Big business, we keep being told, has been so hampered by regulatory uncertainty over the past few years, it has been reluctant to hire workers.
So it is surprising to read the results of a little-known survey from the Bureau of Labor Statistics: Very large businesses, it turns out, have been expanding their domestic workforces relatively rapidly. If, since January 2011, businesses of all sizes had hired at the same rate as those with 5,000 or more employees, we would have almost 4 million more jobs today.
“The greatest threat to the nation’s creditworthiness is a sustained period of slow growth that, as in southern Europe, causes debt-to-GDP ratios to soar. Discussions about medium-term measures to restrain spending and raise revenue need to be coupled with a focus on near-term growth. Without the payroll tax cuts and unemployment insurance negotiated by the president and Congress last fall, we might well be looking at the possibility of a double-dip recession. Substantial withdrawal of fiscal support for demand at the end of 2011 would be premature. Fiscal support should, in fact, be expanded by providing the payroll tax cut to employers as well as employees. Raising the share of the payroll tax cut from 2 percent to 3 percent would be desirable as well.”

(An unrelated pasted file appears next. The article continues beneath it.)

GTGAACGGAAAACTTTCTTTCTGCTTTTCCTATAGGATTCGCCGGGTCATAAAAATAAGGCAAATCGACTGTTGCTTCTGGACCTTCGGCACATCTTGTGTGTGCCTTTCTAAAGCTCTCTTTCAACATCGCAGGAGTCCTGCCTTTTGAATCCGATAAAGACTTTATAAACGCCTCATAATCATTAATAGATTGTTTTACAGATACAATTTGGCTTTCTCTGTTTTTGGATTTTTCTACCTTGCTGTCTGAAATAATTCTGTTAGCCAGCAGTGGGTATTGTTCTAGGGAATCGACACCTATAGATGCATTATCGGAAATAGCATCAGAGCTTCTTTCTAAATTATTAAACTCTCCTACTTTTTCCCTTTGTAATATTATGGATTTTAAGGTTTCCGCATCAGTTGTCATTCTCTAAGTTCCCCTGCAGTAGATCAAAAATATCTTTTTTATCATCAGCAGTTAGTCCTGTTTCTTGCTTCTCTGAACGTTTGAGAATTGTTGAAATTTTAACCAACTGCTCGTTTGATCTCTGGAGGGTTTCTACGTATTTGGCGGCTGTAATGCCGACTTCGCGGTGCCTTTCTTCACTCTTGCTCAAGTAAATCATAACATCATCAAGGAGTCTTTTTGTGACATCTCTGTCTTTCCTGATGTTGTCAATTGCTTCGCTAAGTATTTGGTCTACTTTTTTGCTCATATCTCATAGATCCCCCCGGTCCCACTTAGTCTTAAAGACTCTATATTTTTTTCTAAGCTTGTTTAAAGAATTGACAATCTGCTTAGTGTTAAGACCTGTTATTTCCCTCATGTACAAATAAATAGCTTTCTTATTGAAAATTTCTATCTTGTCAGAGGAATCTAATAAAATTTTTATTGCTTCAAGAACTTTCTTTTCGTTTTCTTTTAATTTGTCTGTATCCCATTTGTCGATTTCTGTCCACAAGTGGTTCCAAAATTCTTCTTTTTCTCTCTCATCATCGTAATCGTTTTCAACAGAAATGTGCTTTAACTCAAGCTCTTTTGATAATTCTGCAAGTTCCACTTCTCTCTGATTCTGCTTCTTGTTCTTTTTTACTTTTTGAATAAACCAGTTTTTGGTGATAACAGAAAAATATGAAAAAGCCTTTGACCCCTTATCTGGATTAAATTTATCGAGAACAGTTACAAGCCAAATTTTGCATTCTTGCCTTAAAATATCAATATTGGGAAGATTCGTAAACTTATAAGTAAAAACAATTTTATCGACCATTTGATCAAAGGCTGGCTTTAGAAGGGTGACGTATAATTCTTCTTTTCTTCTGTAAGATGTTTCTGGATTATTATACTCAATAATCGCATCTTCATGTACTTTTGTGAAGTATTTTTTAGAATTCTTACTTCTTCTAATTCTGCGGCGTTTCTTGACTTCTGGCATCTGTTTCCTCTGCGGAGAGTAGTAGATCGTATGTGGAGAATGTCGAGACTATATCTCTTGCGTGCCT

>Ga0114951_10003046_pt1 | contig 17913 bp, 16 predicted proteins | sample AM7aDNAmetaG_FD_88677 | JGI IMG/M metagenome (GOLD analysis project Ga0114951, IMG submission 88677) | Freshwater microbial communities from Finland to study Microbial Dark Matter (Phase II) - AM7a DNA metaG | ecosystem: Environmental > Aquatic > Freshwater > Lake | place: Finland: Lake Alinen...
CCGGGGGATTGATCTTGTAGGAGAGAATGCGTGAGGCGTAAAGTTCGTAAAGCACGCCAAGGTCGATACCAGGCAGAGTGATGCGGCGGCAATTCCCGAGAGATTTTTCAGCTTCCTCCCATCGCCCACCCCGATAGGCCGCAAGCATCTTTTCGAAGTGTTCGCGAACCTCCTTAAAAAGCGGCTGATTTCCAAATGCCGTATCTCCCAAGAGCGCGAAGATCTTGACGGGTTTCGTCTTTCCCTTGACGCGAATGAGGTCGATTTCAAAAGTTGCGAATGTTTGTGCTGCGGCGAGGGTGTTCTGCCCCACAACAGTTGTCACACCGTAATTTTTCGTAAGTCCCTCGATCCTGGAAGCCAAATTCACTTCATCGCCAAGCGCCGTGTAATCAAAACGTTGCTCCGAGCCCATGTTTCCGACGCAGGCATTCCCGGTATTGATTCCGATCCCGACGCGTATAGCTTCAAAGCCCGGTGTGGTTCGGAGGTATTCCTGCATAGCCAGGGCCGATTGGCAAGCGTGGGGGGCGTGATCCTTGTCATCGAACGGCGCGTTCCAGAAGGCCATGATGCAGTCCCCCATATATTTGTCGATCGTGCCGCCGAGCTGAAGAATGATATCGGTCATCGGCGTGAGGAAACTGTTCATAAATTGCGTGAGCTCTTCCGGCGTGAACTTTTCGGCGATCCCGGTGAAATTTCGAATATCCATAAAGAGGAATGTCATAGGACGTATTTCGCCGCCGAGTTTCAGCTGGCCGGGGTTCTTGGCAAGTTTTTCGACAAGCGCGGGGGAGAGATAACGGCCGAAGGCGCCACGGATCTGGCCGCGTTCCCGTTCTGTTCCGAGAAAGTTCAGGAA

I’m a student at the University of Kentucky, majoring in English. During the fall of 2009 I studied abroad in Warsaw, Poland. I love the News, Technology, and Tweeting/Blogging but I spend most of my time Reading and Cooking.